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Briefings - 3. page

DW Chinese: Deutsche Telekom Workers’ Group Stood against Using Huawei Equipment

Deutsche Welle Chinese Edition recently reported that Josef Bednarski, Member of the Supervisory Board and Employee Representative of Deutsche Telekom, spoke up for the first time after the hot topic of using Huawei equipment was brought to the public. Bednarski, as the Chairman of the Group Works Council, told the press that Deutsche Telekom must give up using Huawei equipment in the mid-and-long term in order to prevent economic and political data loss. He expressed the belief that the Chinese government has too much power over Huawei to the point that, at any time, Huawei has to surrender any of its data. He also added that, not just Huawei, but any other Chinese technology company, may be ordered to deploy government-mandated back-doors. However, Bednarski also aired his concern that an immediate stop to using Huawei equipment may affect the construction schedule of the German 5G network. He called for the European Union to take the lead in encouraging the growth of the EU’s own telecommunications industry and providing necessary support to European manufacturers.

Source: DW Chinese, November 24, 2019

Lianhe Zaobao: Chinese Industrial Companies Saw Sharp Profit Decline in October

Singapore’s primary Chinese language newspaper Lianhe Zaobao recently reported that, based on the data that the Chinese National Bureau of Statistics just released, China’s large-scale (officially classified as “Above Designated Size”) industrial companies’ total profits declined by 9.9 percent, year-over-year. The scale of the decline expanded by 4.6 percent from September’s total. The same number for the period of January to October declined by 2.9 percent, year-over-year. For the first ten month of the year, the profit of the private sector companies and the small-sized companies maintained a stable growth. However, experts expressed the belief that international demand may pick up in the near future.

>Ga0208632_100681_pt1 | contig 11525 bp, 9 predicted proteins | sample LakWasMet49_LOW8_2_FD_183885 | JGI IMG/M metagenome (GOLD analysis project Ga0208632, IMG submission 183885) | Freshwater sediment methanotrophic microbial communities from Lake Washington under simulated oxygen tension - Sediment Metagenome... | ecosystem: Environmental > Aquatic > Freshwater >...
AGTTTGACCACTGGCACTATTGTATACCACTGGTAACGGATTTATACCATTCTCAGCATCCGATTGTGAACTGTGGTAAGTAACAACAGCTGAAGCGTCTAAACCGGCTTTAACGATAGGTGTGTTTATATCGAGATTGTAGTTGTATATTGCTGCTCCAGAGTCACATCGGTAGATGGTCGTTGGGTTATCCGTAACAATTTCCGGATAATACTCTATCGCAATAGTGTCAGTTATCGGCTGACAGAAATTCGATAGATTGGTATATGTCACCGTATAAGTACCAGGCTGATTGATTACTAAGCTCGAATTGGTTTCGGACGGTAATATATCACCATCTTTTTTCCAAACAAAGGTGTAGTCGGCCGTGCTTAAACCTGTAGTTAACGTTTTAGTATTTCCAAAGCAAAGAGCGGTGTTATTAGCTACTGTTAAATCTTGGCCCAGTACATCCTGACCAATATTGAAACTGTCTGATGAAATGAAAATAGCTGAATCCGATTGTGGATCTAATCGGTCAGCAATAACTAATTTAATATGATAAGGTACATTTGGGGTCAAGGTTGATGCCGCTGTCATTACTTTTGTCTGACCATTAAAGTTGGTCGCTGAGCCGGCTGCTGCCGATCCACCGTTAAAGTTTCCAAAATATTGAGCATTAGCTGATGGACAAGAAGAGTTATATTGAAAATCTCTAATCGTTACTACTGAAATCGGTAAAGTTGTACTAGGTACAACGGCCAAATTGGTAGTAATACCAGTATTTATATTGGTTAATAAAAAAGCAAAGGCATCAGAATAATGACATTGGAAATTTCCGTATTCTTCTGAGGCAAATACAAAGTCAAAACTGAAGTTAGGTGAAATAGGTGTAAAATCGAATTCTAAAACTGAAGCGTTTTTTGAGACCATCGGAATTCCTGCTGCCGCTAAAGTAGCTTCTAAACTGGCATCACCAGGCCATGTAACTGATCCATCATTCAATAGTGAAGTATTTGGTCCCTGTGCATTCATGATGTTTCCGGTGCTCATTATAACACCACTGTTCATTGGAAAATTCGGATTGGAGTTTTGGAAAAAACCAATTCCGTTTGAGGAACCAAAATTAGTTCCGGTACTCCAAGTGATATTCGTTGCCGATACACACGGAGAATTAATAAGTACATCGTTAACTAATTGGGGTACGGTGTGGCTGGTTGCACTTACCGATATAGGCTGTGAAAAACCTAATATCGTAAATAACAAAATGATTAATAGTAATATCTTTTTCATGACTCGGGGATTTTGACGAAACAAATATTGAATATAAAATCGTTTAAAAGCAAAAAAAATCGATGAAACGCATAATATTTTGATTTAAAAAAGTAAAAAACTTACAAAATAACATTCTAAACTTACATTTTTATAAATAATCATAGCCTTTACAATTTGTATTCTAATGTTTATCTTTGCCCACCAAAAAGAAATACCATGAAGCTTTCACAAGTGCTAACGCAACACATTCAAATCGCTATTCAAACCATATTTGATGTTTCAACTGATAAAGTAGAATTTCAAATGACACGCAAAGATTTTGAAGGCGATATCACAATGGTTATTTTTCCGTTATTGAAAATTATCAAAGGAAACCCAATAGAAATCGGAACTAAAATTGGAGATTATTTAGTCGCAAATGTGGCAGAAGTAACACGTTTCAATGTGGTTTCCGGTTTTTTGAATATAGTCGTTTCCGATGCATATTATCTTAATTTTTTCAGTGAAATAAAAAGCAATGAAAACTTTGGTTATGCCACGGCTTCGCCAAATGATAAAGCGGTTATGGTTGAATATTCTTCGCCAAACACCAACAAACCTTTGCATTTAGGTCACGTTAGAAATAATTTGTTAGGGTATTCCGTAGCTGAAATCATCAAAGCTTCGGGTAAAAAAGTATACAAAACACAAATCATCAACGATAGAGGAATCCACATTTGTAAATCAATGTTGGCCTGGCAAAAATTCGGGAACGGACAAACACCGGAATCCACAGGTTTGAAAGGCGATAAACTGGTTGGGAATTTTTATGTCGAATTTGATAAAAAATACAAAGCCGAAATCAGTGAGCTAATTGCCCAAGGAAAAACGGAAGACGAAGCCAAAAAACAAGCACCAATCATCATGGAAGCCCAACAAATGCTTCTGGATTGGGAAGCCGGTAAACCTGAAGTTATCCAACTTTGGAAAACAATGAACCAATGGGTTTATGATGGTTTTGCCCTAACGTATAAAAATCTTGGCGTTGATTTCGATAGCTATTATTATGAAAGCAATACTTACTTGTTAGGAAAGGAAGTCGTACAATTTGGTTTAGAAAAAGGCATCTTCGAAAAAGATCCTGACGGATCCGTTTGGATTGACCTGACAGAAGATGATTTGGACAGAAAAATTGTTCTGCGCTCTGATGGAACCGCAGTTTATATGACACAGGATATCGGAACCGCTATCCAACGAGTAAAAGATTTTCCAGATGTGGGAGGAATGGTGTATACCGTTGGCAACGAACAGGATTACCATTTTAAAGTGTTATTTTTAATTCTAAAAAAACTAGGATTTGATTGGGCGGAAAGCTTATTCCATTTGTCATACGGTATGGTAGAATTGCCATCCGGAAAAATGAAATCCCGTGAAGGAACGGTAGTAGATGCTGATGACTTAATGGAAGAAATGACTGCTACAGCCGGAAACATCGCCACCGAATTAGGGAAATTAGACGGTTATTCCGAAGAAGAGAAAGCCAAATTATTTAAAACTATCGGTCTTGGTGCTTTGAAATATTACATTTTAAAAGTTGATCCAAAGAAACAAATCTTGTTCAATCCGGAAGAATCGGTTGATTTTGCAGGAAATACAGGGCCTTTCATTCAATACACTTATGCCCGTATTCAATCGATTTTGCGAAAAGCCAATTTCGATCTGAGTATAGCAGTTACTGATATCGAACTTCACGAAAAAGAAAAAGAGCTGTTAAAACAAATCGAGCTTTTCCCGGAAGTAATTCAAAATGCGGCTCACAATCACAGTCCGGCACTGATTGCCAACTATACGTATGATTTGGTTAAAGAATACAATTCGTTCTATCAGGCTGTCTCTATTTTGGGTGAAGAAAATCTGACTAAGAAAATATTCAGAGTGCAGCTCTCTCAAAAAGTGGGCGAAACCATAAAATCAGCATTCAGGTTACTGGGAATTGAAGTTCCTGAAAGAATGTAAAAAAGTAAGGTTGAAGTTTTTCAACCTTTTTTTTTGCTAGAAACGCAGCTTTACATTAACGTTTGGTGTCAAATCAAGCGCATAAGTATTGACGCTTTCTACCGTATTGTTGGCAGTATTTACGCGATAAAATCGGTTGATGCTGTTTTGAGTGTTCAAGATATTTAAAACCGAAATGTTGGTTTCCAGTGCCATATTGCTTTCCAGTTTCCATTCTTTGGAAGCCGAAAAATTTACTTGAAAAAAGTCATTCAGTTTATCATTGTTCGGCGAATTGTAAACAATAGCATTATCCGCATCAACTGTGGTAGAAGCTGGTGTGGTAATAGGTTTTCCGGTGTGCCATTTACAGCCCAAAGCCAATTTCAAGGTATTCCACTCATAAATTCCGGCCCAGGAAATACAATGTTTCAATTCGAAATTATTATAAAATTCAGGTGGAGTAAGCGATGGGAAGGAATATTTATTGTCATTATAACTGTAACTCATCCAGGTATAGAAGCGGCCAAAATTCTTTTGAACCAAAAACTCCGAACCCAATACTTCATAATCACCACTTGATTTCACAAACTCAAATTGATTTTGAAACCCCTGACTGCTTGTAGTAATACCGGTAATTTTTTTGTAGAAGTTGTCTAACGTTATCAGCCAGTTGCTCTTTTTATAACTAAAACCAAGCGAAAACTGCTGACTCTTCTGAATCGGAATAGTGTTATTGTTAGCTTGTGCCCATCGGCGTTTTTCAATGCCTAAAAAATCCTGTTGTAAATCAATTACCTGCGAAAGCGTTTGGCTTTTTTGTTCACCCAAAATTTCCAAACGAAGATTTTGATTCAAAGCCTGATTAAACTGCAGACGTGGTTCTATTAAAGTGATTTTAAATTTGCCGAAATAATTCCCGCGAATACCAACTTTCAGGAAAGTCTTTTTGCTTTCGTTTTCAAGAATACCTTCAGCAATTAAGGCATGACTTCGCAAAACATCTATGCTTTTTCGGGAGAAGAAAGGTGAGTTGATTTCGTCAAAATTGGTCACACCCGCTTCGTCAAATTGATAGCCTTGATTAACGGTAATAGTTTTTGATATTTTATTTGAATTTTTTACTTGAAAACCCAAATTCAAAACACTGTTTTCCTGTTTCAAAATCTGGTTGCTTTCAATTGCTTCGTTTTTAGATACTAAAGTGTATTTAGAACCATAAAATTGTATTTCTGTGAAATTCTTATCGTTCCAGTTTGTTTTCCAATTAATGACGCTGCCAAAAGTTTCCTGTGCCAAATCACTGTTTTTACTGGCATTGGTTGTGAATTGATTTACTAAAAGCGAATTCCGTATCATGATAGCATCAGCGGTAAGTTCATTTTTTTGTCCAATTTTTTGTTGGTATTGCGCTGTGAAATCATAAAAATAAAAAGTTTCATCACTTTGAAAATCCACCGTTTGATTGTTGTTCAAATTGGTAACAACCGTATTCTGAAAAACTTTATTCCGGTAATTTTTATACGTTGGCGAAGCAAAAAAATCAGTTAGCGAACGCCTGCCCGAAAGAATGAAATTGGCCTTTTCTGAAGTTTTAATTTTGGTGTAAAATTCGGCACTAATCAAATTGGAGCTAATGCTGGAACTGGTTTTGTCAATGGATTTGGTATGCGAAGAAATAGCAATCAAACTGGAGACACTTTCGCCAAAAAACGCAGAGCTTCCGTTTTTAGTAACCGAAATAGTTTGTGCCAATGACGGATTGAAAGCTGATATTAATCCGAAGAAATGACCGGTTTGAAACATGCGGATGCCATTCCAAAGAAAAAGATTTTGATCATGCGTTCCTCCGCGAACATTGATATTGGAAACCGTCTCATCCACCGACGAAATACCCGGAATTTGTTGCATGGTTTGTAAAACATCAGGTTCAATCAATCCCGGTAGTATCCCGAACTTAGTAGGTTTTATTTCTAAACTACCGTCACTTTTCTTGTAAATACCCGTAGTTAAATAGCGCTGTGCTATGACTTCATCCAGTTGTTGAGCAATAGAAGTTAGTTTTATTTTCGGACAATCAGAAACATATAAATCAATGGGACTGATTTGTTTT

Source: Lianhe Zaobao, November 27, 2019

A Cartoon That Moved Many People to Tears

The Hong Kong people sent a major message to Beijing in the district council election on November 24, 2019. The election saw an unprecedented turnout (71 pecent of eligible voters showed up). The number of people voting has tripled the number of pro-democrats from 124 seats to 388 seats while the number of those who are pro-Beijing parties and independents shrank to only 62 seats, a drop of 242 seats.